• Birthplace: Alexandria, Egypt

    She poisoned herself with an asp's bite.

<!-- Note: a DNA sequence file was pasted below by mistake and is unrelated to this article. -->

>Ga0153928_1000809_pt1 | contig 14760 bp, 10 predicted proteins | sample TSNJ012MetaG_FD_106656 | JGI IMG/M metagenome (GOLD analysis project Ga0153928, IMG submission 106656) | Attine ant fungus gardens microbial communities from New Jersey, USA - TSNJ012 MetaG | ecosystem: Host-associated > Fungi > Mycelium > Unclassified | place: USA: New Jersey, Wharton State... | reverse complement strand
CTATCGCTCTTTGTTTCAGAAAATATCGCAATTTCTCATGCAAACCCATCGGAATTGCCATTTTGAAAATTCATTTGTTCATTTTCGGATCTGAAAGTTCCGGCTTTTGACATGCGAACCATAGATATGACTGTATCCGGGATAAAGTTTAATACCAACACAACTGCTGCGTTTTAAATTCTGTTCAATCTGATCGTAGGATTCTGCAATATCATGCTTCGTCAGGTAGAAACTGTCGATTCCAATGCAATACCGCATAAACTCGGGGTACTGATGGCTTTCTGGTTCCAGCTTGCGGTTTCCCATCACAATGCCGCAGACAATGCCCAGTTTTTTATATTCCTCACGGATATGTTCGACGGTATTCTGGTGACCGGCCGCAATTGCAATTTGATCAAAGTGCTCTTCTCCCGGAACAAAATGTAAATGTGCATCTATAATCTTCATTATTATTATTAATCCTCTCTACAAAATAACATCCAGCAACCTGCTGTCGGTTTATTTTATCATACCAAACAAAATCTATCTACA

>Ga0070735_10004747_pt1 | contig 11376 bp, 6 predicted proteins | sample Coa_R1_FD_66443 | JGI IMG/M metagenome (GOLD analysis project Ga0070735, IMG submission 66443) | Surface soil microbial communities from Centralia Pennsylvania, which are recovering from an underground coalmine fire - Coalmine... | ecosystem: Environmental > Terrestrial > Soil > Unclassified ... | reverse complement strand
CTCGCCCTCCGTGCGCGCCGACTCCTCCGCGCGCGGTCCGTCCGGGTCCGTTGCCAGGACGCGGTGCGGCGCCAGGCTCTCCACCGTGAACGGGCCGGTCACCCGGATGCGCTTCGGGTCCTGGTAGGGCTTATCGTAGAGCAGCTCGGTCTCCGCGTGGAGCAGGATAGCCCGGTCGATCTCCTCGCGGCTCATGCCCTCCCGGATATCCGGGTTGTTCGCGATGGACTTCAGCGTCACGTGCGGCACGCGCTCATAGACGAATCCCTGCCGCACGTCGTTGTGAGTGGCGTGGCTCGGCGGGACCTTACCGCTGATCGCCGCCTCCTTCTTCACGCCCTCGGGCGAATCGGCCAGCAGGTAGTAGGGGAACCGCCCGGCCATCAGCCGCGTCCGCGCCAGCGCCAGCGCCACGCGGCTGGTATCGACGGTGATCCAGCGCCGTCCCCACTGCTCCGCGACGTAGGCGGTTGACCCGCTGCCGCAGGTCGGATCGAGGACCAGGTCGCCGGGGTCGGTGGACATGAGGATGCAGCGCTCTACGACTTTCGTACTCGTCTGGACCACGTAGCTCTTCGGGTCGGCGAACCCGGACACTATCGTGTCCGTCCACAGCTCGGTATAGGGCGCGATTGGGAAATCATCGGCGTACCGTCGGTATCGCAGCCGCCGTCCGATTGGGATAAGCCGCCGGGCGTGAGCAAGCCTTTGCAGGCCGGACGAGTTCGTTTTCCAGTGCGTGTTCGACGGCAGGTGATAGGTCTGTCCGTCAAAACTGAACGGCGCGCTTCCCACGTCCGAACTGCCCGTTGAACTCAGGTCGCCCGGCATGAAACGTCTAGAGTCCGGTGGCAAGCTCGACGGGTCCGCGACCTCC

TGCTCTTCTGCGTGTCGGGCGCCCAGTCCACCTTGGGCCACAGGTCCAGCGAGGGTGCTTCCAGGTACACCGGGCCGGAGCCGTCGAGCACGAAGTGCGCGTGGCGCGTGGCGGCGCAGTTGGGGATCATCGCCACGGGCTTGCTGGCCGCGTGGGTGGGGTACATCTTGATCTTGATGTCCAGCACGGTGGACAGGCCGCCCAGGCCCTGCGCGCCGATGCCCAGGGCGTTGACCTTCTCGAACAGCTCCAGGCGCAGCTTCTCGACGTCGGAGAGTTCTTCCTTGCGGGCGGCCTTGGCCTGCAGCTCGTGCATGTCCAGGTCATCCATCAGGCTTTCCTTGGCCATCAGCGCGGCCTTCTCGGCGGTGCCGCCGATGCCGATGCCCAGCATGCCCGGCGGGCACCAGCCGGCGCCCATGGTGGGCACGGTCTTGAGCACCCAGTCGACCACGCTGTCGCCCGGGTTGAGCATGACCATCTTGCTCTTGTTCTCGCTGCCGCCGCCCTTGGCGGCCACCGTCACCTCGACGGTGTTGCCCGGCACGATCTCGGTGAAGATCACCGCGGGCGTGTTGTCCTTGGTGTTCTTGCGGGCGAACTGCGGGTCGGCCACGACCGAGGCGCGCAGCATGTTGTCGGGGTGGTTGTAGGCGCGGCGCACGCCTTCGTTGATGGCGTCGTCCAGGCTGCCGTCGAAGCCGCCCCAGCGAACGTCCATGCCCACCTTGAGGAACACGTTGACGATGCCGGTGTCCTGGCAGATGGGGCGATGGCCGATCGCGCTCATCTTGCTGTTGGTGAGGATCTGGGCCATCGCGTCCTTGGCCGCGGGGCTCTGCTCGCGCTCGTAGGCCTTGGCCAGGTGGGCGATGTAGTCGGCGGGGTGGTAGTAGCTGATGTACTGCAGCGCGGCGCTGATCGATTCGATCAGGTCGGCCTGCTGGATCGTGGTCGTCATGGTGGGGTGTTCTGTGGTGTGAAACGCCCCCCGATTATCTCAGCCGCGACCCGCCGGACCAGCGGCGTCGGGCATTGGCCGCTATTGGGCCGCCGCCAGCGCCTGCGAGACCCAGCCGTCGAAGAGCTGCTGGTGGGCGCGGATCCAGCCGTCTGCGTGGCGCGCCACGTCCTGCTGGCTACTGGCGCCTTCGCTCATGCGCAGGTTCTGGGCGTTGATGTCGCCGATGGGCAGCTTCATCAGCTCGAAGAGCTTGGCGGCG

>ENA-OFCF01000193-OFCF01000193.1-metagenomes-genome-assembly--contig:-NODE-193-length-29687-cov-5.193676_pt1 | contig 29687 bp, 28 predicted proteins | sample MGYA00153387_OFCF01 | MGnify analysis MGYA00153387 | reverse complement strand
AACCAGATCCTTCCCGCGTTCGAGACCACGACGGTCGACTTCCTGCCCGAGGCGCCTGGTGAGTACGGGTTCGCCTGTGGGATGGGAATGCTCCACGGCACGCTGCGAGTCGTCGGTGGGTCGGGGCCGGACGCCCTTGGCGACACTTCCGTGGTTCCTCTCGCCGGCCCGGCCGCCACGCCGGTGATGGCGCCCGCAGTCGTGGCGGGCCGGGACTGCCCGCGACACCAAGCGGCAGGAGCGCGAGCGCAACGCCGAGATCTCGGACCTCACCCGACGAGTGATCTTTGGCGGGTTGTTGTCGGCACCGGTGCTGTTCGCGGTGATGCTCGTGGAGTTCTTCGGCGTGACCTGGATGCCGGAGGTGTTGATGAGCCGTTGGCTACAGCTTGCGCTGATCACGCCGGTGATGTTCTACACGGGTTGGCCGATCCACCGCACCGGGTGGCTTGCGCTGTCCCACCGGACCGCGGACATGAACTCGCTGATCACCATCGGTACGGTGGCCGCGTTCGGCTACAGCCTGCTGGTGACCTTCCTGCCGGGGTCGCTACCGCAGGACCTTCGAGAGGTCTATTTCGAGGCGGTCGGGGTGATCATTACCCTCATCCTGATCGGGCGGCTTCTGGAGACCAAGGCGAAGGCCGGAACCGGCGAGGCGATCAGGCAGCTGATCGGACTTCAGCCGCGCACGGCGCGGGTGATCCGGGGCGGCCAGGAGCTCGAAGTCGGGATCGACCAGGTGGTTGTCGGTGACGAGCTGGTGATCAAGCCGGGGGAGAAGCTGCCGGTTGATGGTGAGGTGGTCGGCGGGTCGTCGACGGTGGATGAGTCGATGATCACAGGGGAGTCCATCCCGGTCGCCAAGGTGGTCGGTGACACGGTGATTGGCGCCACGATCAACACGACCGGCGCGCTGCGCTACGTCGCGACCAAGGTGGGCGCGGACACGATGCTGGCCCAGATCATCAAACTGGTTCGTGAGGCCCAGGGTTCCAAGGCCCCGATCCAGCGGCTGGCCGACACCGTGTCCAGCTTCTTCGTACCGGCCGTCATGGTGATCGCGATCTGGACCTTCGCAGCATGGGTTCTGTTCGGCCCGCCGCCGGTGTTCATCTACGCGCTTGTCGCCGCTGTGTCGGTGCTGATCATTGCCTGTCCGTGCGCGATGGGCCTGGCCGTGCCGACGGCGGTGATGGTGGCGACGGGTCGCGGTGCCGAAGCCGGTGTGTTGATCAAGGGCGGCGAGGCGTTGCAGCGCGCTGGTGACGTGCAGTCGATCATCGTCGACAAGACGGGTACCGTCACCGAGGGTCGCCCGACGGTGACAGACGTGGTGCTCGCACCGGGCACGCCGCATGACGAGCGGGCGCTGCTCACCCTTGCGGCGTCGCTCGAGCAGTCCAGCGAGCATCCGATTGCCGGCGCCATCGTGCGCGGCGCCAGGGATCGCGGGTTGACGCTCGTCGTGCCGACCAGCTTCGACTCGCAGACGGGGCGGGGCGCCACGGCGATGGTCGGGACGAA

Cleopatra VII Philopator (Koinē Greek: Κλεοπᾰ́τρᾱ Φιλοπάτωρ, romanized: Kleopátrā Philopátōr; 69 – 10 or 12 August 30 BC) was the last active ruler of the Ptolemaic Kingdom of Egypt, nominally survived as pharaoh by her son Caesarion. As a member of the Ptolemaic dynasty, she was a descendant of its founder Ptolemy I Soter, a Macedonian Greek general and companion of Alexander the Great. After the death of Cleopatra, Egypt became a province of the Roman Empire, marking the end of the Hellenistic period that had lasted since the reign of Alexander (336–323 BC). Her native language was Koine Greek and she was the first Ptolemaic ruler to learn the Egyptian language.In 58 BC, Cleopatra presumably accompanied her father Ptolemy XII during his exile to Rome after a revolt in Egypt, a Roman client state, allowed his daughter Berenice IV to claim the throne. Berenice was killed in 55 BC when the king returned to Egypt with Roman military assistance. When he died in 51 BC, the joint reign of Cleopatra and her brother Ptolemy XIII began. A falling-out between them led to open civil war. After losing the 48 BC Battle of Pharsalus in Greece against his rival Julius Caesar (a Roman dictator and consul) in Caesar's Civil War, the Roman statesman Pompey fled to Egypt where Ptolemy had him killed while Caesar occupied Alexandria. Caesar attempted to reconcile the siblings. Ptolemy's chief adviser Potheinos viewed Caesar's terms as favoring Cleopatra, so his forces besieged her and Caesar at the palace. Shortly after the siege was lifted by reinforcements, Ptolemy died in the 47 BC Battle of the Nile. His sister Arsinoe IV was eventually exiled to Ephesus for her role in carrying out the siege. Caesar declared Cleopatra and her brother Ptolemy XIV as joint rulers, but maintained a private affair with her that produced Caesarion. Cleopatra traveled to Rome as a client queen in 46 and 44 BC. After the assassinations of Caesar and (on her orders) Ptolemy XIV in 44 BC, she named Caesarion as co-ruler. In the Liberators' civil war of 43–42 BC, Cleopatra sided with the Roman Second Triumvirate formed by Caesar's grandnephew and heir Octavian, Mark Antony, and Marcus Aemilius Lepidus. After their meeting at Tarsos in 41 BC, the queen had an affair with Antony. He carried out the execution of Arsinoe at her request, and became increasingly reliant on Cleopatra for both funding and military aid during his invasions of the Parthian Empire and Kingdom of Armenia. The Donations of Alexandria declared their children Alexander Helios, Cleopatra Selene II, and Ptolemy Philadelphus rulers over various erstwhile territories under his triumviral authority. This event, their marriage, and Antony's divorce of Octavian's sister Octavia Minor led to the Final War of the Roman Republic. Octavian engaged in a war of propaganda, forced Antony's allies in the Roman Senate to flee Rome in 32 BC, and declared war on Cleopatra. After defeating the naval fleet of Antony and Cleopatra at the 31 BC Battle of Actium, Octavian's forces invaded Egypt in 30 BC and defeated Antony, leading to his suicide. When Cleopatra learned that Octavian planned to bring her to his Roman triumphal procession, she committed suicide by poisoning. The popular belief is that she was bitten by an asp. Cleopatra's legacy survives in ancient and modern works of art. Roman historiography and Latin poetry produced a generally critical view of the queen that pervaded later Medieval and Renaissance literature. In the visual arts, her ancient depictions include Roman and Ptolemaic coinage, Roman sculptures, busts, and paintings, as well as reliefs and cameo glass and carvings. She was the subject of many works in Renaissance and Baroque art including sculptures, paintings, poetry, theatrical dramas, and operas. In modern times Cleopatra has appeared in the applied and fine arts, burlesque satire, Hollywood films, and brand images for commercial products, becoming a pop culture icon of Egyptomania since the Victorian era.